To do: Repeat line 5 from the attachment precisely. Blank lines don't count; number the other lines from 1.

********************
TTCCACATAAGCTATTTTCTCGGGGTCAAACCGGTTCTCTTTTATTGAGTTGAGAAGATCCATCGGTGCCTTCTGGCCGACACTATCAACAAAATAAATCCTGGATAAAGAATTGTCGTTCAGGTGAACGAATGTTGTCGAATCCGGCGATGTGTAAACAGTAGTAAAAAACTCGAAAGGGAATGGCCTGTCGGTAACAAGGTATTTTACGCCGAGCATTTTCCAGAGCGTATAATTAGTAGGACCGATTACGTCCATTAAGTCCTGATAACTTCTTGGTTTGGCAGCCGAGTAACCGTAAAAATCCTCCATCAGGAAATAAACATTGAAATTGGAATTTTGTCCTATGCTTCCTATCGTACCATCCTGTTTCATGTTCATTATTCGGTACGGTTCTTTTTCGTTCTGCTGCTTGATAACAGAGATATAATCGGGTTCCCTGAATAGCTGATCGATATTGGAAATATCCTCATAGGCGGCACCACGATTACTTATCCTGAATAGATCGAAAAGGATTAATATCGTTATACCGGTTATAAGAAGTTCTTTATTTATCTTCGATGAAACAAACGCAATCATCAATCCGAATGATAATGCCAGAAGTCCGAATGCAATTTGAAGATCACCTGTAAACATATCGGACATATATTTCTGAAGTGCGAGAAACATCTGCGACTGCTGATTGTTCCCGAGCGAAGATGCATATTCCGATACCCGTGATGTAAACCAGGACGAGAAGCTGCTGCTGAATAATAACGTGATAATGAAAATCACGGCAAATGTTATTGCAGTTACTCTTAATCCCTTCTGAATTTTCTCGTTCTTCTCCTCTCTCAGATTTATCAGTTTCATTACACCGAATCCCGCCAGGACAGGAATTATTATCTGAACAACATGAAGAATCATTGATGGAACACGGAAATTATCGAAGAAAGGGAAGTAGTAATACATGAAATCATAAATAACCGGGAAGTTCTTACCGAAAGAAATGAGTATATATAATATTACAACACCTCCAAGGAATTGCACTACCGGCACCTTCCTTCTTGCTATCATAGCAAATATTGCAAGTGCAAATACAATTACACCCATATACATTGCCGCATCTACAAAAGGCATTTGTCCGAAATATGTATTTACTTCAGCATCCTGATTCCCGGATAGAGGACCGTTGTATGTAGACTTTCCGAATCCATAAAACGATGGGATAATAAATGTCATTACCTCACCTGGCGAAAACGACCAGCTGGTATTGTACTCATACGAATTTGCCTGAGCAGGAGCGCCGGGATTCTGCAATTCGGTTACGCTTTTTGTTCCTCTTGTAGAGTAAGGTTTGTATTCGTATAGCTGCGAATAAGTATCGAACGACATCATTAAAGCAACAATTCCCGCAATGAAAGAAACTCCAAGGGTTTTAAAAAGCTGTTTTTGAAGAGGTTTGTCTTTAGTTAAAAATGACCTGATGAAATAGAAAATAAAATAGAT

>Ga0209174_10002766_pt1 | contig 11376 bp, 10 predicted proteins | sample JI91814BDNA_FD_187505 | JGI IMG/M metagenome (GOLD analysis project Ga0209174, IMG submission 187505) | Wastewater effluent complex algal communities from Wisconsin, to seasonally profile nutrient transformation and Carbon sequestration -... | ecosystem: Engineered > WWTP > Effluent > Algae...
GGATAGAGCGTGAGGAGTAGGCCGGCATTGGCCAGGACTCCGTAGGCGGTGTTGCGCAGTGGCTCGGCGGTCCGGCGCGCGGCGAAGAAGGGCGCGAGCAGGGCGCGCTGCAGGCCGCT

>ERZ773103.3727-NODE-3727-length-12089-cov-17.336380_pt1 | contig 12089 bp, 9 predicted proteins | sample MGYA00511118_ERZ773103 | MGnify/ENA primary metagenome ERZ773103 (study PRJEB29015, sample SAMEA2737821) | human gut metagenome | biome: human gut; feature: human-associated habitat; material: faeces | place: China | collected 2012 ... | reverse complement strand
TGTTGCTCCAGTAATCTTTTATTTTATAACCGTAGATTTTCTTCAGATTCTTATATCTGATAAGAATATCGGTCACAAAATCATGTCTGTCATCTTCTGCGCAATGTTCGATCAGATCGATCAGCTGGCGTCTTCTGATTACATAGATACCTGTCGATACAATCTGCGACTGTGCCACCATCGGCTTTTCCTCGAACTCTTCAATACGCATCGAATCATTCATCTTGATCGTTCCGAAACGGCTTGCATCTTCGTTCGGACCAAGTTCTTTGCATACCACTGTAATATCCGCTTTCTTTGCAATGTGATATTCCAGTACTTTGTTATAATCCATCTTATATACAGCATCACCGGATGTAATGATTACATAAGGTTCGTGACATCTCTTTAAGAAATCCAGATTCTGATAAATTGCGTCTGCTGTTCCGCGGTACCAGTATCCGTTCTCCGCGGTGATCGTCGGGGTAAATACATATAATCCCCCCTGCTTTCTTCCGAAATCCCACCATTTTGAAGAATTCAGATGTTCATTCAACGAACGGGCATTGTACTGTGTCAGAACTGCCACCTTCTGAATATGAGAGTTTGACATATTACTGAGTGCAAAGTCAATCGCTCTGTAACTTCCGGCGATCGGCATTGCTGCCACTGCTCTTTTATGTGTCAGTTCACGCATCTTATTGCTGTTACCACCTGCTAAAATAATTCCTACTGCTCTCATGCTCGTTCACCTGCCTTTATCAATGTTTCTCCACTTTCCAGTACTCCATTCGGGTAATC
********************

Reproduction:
TGTTGCTCCAGTAATCTTTTATTTTATAACCGTAGATTTTCTTCAGATTCTTATATCTGATAAGAATATCGGTCACAAAATCATGTCTGTCATCTTCTGCGCAATGTTCGATCAGATCGATCAGCTGGCGTCTTCTGATTACATAGATACCTGTCGATACAATCTGCGACTGTGCCACCATCGGCTTTTCCTCGAACTCTTCAATACGCATCGAATCATTCATCTTGATCGTTCCGAAACGGCTTGCATCTTCGTTCGGACCAAGTTCTTTGCATACCACTGTAATATCCGCTTTCTTTGCAATGTGATATTCCAGTACTTTGTTATAATCCATCTTATATACAGCATCACCGGATGTAATGATTACATAAGGTTCGTGACATCTCTTTAAGAAATCCAGATTCTGATAAATTGCGTCTGCTGTTCCGCGGTACCAGTATCCGTTCTCCGCGGTGATCGTCGGGGTAAATACATATAATCCCCCCTGCTTTCTTCCGAAATCCCACCATTTTGAAGAATTCAGATGTTCATTCAACGAACGGGCATTGTACTGTGTCAGAACTGCCACCTTCTGAATATGAGAGTTTGACATATTACTGAGTGCAAAGTCAATCGCTCTGTAACTTCCGGCGATCGGCATTGCTGCCACTGCTCTTTTATGTGTCAGTTCACGCATCTTATTGCTGTTACCACCTGCTAAAATAATTCCTACTGCTCTCATGCTCGTTCACCTGCCTTTATCAATGTTTCTCCACTTTCCAGTACTCCATTCGGGTAATC